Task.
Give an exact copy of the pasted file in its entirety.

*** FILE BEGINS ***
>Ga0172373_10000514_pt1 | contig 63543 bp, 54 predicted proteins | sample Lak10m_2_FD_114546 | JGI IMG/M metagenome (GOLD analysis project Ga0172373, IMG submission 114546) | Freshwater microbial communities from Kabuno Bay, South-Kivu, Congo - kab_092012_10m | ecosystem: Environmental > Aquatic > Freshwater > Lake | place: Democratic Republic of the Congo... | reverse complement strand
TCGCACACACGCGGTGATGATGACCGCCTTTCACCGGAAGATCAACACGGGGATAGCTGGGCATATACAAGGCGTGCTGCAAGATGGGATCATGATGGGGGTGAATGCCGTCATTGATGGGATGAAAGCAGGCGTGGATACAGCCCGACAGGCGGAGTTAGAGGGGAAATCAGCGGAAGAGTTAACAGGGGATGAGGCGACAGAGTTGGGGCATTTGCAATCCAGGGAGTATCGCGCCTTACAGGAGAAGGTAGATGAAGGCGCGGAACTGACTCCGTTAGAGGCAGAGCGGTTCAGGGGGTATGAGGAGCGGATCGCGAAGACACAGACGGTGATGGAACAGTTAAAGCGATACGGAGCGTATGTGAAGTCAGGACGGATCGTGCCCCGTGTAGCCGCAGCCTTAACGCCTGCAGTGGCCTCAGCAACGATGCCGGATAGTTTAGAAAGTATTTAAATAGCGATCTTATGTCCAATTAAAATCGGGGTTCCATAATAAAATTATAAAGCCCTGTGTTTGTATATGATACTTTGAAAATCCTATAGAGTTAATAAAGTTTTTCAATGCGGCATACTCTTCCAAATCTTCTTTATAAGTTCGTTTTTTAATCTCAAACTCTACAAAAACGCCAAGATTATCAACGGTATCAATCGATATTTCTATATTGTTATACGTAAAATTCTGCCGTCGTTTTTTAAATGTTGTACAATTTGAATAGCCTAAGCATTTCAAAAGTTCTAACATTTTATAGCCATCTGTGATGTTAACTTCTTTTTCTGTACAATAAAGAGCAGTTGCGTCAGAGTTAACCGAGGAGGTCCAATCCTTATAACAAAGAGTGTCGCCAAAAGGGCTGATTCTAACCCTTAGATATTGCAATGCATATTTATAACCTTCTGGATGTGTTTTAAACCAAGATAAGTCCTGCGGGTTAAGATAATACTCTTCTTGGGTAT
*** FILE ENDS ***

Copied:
>Ga0172373_10000514_pt1 | contig 63543 bp, 54 predicted proteins | sample Lak10m_2_FD_114546 | JGI IMG/M metagenome (GOLD analysis project Ga0172373, IMG submission 114546) | Freshwater microbial communities from Kabuno Bay, South-Kivu, Congo - kab_092012_10m | ecosystem: Environmental > Aquatic > Freshwater > Lake | place: Democratic Republic of the Congo... | reverse complement strand
TCGCACACACGCGGTGATGATGACCGCCTTTCACCGGAAGATCAACACGGGGATAGCTGGGCATATACAAGGCGTGCTGCAAGATGGGATCATGATGGGGGTGAATGCCGTCATTGATGGGATGAAAGCAGGCGTGGATACAGCCCGACAGGCGGAGTTAGAGGGGAAATCAGCGGAAGAGTTAACAGGGGATGAGGCGACAGAGTTGGGGCATTTGCAATCCAGGGAGTATCGCGCCTTACAGGAGAAGGTAGATGAAGGCGCGGAACTGACTCCGTTAGAGGCAGAGCGGTTCAGGGGGTATGAGGAGCGGATCGCGAAGACACAGACGGTGATGGAACAGTTAAAGCGATACGGAGCGTATGTGAAGTCAGGACGGATCGTGCCCCGTGTAGCCGCAGCCTTAACGCCTGCAGTGGCCTCAGCAACGATGCCGGATAGTTTAGAAAGTATTTAAATAGCGATCTTATGTCCAATTAAAATCGGGGTTCCATAATAAAATTATAAAGCCCTGTGTTTGTATATGATACTTTGAAAATCCTATAGAGTTAATAAAGTTTTTCAATGCGGCATACTCTTCCAAATCTTCTTTATAAGTTCGTTTTTTAATCTCAAACTCTACAAAAACGCCAAGATTATCAACGGTATCAATCGATATTTCTATATTGTTATACGTAAAATTCTGCCGTCGTTTTTTAAATGTTGTACAATTTGAATAGCCTAAGCATTTCAAAAGTTCTAACATTTTATAGCCATCTGTGATGTTAACTTCTTTTTCTGTACAATAAAGAGCAGTTGCGTCAGAGTTAACCGAGGAGGTCCAATCCTTATAACAAAGAGTGTCGCCAAAAGGGCTGATTCTAACCCTTAGATATTGCAATGCATATTTATAACCTTCTGGATGTGTTTTAAACCAAGATAAGTCCTGCGGGTTAAGATAATACTCTTCTTGGGTAT